Packaging scripts for PowerShell 7 and .NET Core

PrimalScript 7.6.143 was released on August 5th, 2020, and it includes support for PowerShell 7.0.3. We have started to support what was known as PowerShell Core with 7.0.0 and added debugging and packaging functionality for this new PowerShell version some time ago.
If you have used PrimalScript or PowerShell Studio before to work with Windows PowerShell, a few differences will stand out. I will try to explain the differences and point out some of the caveats and remedies needed to use this new PowerShell version.

1. PowerShell 7 is based on .NET Core.

This is an important difference to Windows PowerShell, which is based on the previous .NET framework. Packaging for Windows PowerShell produced a single executable with a .config file. Unless you needed other data files or supplemental scripts or executables, that was it.
Packaging for PowerShell 7 produces a folder with quite a number of files in it.


In .NET Core, just as it has been in MacOS, Linux, and other Unix derivatives for a long time, an application is not a single monolithic file. The folder containing the application file is considered the actual application. Please don’t think you can skip all the auxiliary files and just deploy the .exe; it won’t work.
I suggest you go and start packaging the scripts and additional files as an MSI to deploy your solutions if you have not done so already.

Because the folder is actually the application, you can no longer combine the files for multiple applications in one folder. You really need to keep the folders separate. Don’t try it; it just makes a mess of things.


2. PowerShell 7 binaries are not compatible with another.

This is not really a PowerShell problem but an effect of the differences between the .NET framework and .NET Core. Previously, if your application referenced an assembly, e.g., system.automation.dll, with a version 7.0.1 and you had 7.0.3 installed, that was perfectly fine.
Not so in .NET Core. The version numbers must be exactly matched. (Note: This may change as new versions are released).
What that means is that if you installed an application packaged for PowerShell 7.0.1 and then installed 7.0.3, your application no longer worked. This can, of course, be a huge problem for you. We will examine the remedy later.

3. The .NET Core philosophy is that an application, rather than relying on a specific runtime, should include all the required files within its application folder.

If you look at PowerShell 7’s installation folder, it does exactly that. That is great if you want to isolate your application for the ever-changing version mayhem of Windows updates and other application which may install, remove, or update the runtime components your application requires.
It costs more disk space since there is a lot of duplication, of course, but disk space is cheap.


If you have a single application or maybe even five, that is not so big of an impact. If you want to deploy dozens of little packaged utilities, it becomes a little ridiculous that each one would have to contain the entire Powershell install (roughly 220 MB or so) within it.
Remember that you cannot just mix the application folders together.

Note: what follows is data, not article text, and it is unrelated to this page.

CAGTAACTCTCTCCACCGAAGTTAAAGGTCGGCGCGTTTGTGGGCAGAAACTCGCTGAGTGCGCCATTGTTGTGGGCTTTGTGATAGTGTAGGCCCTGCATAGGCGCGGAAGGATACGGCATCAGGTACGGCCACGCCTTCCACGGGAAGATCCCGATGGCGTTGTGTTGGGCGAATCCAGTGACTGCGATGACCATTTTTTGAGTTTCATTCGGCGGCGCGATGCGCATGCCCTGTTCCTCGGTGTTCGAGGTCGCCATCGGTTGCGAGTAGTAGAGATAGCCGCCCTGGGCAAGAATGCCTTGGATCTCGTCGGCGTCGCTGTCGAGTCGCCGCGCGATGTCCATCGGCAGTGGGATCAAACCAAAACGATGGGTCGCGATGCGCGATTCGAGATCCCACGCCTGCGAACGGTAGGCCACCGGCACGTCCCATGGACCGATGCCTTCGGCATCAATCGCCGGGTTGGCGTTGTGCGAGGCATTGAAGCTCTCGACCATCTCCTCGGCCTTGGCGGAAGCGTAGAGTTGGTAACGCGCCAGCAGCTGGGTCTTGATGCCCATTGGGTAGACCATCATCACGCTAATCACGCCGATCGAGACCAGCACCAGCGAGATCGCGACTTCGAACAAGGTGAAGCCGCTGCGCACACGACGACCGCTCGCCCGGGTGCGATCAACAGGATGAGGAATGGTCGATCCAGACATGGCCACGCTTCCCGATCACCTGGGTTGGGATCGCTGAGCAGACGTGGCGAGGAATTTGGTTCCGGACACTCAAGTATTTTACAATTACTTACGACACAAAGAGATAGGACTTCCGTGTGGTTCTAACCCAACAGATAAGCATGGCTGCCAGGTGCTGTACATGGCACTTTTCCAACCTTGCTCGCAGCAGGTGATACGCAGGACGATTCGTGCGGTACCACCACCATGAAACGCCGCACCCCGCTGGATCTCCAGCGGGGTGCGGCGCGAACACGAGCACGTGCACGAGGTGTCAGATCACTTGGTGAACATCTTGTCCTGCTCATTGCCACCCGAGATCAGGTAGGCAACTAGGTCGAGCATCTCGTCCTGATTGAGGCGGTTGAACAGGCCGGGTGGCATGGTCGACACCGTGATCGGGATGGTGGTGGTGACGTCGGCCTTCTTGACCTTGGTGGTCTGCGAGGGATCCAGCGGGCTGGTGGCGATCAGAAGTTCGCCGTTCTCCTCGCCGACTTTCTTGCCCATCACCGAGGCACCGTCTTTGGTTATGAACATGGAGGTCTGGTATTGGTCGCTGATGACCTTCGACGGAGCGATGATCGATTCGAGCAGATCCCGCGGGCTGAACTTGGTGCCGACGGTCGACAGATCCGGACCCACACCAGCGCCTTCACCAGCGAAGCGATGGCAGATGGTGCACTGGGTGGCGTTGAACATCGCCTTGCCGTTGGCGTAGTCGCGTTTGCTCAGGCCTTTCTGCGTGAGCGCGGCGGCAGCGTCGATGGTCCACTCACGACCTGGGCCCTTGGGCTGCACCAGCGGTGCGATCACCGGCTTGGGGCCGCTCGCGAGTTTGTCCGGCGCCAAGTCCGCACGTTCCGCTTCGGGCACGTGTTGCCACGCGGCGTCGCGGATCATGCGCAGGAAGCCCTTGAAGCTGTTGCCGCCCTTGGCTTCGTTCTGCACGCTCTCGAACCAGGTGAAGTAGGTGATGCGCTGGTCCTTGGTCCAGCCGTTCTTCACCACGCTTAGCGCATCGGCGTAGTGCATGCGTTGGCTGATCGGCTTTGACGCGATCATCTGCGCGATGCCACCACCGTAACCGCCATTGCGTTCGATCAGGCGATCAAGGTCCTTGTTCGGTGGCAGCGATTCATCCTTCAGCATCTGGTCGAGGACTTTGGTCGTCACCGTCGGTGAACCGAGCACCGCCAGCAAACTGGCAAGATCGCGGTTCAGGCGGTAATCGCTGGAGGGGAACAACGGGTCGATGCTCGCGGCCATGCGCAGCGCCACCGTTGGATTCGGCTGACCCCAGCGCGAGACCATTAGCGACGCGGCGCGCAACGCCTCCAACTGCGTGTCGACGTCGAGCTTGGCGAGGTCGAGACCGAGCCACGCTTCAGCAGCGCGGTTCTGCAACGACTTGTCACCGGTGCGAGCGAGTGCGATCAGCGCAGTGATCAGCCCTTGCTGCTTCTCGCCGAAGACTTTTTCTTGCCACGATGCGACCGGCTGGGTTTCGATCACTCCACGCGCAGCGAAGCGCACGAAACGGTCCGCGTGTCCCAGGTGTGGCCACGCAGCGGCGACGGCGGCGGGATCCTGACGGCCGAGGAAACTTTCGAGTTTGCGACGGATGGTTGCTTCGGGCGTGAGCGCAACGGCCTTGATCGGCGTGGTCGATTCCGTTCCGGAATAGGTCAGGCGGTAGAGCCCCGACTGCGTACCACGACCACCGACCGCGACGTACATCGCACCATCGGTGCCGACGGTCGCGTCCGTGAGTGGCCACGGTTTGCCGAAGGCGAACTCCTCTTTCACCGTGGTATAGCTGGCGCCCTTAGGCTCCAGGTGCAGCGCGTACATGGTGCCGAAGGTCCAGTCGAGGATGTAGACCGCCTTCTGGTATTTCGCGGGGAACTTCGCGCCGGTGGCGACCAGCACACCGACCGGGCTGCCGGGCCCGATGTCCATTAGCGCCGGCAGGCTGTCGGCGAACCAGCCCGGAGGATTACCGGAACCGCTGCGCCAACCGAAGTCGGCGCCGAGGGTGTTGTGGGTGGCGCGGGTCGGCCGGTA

4. Microsoft’s release cycle is not supportable at this time.

PowerShell 7.0.3


.NET Core 3.1.6


PowerShell 7.0.2


.NET Core 3.1.5


.NET Core 3.1.4


PowerShell 7.0.1


.NET Core 3.1.3


.NET Core 3.1.2


PowerShell 7.0.0


.NET Core 3.1.1


Microsoft releases new versions of PowerShell 7 and the .NET Core framework at a breakneck speed. While Microsoft is interested in getting new features, bug fixes, and security patches out as fast as possible, it is impossible to adapt to new versions and release software fast enough to keep pace. For example, while we were working on supporting PowerShell 7.0.2 and investigating why the 32-bit debugging was broken, 7.0.3 was released, with 32-bit debugging still broken.
We also seriously doubt that any corporation or government entity will update its entire network to a new PowerShell version every month. Please let us know in the comments what your position on this is.

5. We have introduced the PowerShell 7.0.3 runtime install to keep your applications from breaking.

With this new PrimalScript build, a runtime installer can be found in the “Redistributable” folder. All PowerShell 7 applications packaged with this build will look for this runtime first before checking on a PowerShell 7 install folder.


This detaches your packaged PowerShell applications from the installed version. You can upgrade your computer’s PowerShell version individually or network-wide without affecting your deployed applications.
You can even deploy your PowerShell 7 applications with this runtime to computers that do not have PowerShell 7 installed at all.

So what is that “runtime”, you ask? We have simply taken PowerShell 7.0.3, removed the actual console, and created an installer for it. It is, in essence, PowerShell 7. You only need it once in the installed location, and then all packaged applications can reference it there. The install folder is version-specific; multiple runtimes can coexist, and, going forward, applications packaged for different versions will not interfere with one another.

6. Some things are currently disabled.

You will notice that 32-bit debugging for PowerShell 7 is currently still disabled. That is because .NET Core broke calling conventions for managed/unmanaged function calls. That is likely of little interest to you and does not affect 32-bit PowerShell 7 if that is what you are using, but it affects compiled C# applications like the debugger. We are monitoring new .NET Core versions and will issue updates as soon as we can.